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Medicare provides certain adults with disabilities with publicly funded health insurance. Medicare helps pay for a broad array of routine, acute, and preventive care, rehabilitation, mental health, home health services and durable medical equipment essential to health and independence. Accessing these services and supports is crucial to enabling millions to avoid far more costly hospitalization and long-term institutionalization. Without Medicare, millions of Americans, especially those with disabilities and chronic conditions, would be unable to obtain or afford any health insurance at all.
Because Medicare is a federally funded health insurance program, eligibility is the same in each state and covers:
Medicare.gov is the official site for Medicare information and resources
Medicare and You is a comprehensive publication that has information on all areas of the Medicare program, including a review of what has changed.
Medicare Eligibility Tool provides information on enrollment and eligibility.
Kaiser Family Foundation has comprehensive information on Medicare.
Medicaid assistance may be available for people with disabilities if they have a waiver or meet Medicaid's low income guidelines. An individual may want to have Medicare in addition to Medicaid because the combination can provide better access to care. Medicaid patients are usually seen only at public health clinics. Private practices would rather treat Medicare patients because of the higher reimbursement rate. This situation becomes even more extreme in adult health care and finding a private physician can be extremely difficult.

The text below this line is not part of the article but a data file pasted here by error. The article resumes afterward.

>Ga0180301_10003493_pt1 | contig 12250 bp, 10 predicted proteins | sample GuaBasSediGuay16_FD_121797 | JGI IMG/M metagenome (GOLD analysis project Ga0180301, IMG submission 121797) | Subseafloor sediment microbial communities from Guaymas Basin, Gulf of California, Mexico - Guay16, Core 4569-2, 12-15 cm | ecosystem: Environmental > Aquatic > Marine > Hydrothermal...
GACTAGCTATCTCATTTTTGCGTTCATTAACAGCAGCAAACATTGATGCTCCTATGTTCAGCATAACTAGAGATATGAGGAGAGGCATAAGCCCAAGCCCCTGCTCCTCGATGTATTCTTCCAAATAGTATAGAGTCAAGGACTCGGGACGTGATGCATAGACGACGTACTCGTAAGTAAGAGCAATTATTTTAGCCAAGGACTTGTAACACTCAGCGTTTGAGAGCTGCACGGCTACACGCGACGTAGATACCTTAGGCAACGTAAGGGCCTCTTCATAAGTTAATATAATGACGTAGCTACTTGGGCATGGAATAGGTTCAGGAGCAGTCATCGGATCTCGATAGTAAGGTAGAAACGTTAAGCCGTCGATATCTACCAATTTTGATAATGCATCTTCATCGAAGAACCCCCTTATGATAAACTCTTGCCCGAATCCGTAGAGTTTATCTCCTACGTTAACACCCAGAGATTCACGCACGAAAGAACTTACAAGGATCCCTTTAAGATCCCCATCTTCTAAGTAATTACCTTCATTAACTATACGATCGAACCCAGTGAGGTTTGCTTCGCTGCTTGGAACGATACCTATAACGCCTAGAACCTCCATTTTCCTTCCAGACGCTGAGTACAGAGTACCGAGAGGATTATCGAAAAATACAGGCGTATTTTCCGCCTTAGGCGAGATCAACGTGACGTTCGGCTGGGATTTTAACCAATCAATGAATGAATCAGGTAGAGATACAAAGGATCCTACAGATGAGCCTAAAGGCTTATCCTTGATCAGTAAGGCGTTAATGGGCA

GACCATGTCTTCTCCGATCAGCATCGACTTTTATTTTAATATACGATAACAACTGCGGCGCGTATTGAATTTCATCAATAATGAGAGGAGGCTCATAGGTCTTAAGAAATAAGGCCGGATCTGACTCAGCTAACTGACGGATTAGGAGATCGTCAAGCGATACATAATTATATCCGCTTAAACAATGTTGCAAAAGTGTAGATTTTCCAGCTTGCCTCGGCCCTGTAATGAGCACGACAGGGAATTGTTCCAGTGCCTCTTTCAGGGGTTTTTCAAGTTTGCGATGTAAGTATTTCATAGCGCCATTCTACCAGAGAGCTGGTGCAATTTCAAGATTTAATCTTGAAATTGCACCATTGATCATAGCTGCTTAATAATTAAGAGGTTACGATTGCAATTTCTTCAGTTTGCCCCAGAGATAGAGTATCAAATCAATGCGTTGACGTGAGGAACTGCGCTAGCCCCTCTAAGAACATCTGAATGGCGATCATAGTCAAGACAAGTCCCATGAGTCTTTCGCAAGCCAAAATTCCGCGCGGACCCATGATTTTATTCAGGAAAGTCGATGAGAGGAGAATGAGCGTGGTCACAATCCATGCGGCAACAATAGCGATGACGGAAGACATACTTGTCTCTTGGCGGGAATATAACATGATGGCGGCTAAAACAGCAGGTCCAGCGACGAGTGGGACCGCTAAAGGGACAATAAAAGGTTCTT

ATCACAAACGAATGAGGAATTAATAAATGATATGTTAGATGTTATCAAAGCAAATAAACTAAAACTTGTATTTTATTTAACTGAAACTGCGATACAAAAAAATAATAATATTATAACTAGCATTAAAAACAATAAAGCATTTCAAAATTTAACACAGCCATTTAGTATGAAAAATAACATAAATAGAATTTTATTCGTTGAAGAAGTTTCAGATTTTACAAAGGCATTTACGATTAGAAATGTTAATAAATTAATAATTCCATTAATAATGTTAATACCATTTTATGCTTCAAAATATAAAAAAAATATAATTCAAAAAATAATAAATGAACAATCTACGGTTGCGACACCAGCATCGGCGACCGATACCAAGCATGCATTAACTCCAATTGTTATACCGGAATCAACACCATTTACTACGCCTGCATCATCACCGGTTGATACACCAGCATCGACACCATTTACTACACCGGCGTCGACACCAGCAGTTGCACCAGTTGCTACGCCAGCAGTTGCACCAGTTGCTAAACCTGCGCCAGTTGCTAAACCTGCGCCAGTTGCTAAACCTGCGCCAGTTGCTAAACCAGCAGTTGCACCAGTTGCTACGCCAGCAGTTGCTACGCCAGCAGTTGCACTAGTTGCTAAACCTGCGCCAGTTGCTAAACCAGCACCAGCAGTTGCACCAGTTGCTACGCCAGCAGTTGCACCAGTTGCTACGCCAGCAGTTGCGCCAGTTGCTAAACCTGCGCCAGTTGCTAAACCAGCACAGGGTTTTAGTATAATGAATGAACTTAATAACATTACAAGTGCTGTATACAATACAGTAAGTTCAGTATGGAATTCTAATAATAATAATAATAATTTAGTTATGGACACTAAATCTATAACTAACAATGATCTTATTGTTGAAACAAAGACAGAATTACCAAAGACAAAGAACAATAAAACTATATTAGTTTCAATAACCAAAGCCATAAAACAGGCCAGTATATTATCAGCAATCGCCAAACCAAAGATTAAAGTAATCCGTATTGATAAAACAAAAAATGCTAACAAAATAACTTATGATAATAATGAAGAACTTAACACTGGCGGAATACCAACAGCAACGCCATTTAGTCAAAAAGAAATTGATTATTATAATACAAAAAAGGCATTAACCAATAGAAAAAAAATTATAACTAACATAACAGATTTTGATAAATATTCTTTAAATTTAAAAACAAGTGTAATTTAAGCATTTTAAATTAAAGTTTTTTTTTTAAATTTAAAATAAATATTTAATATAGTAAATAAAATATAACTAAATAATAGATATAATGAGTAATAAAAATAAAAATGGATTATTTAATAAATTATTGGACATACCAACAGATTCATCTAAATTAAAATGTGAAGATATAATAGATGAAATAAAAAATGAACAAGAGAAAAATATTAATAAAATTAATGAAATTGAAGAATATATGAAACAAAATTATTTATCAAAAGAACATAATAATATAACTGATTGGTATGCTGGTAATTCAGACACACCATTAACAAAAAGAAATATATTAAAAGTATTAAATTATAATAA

There are other benefits available to "dual eligibles" who are entitled to both Medicare and Medicaid benefits. Medicaid can help pay for out-of-pocket medical expenses and play a critical role filling in Medicare’s gaps in coverage. It can provide additional services and supplies that are available under the individual's state Medicaid program. Services that are covered by both programs will be paid first by Medicare and the difference by Medicaid, up to the state's payment limit. Medicaid can pay for nursing facility care beyond the 100 day limit covered by Medicare, prescription drugs and monthly premiums, eyeglasses and hearing aids. An individual may want to have Medicare in addition to Medicaid because the combination can provide better access to care. Because Medicare reimbursement is higher than Medicaid, more physicians will accept Medicare patients over Medicaid patients. Most physicians who treat adults accept Medicare but very few accept Medicaid. Medicaid would cover premiums and co-pays for Medicare.
Centers for Medicare and Medicaid Services information and brochure on dual eligibility.
Medicare's prescription drug coverage, sometimes called Medicare Part D, began January 1, 2006. You have a choice of prescription drug insurance plans which are available through private insurance companies. Participation is income driven, therefore you will pay a monthly insurance premium plus a portion of the prescription cost through a co-payment. Medicare prescription insurance plans are open to everyone who is eligible for Medicare.
CVS Pharmacy has information about the prescription drug coverage under Medicare, as well as a savings calculator to compare plans that would best meet your needs in the area you live.
Medicare provides an overview of the prescription drug plan.
Medicare Prescription Drug Plan Finder will help you identify plans through a search by state.
We want to hear from you. Email us with your feedback or suggestions for additional resources.
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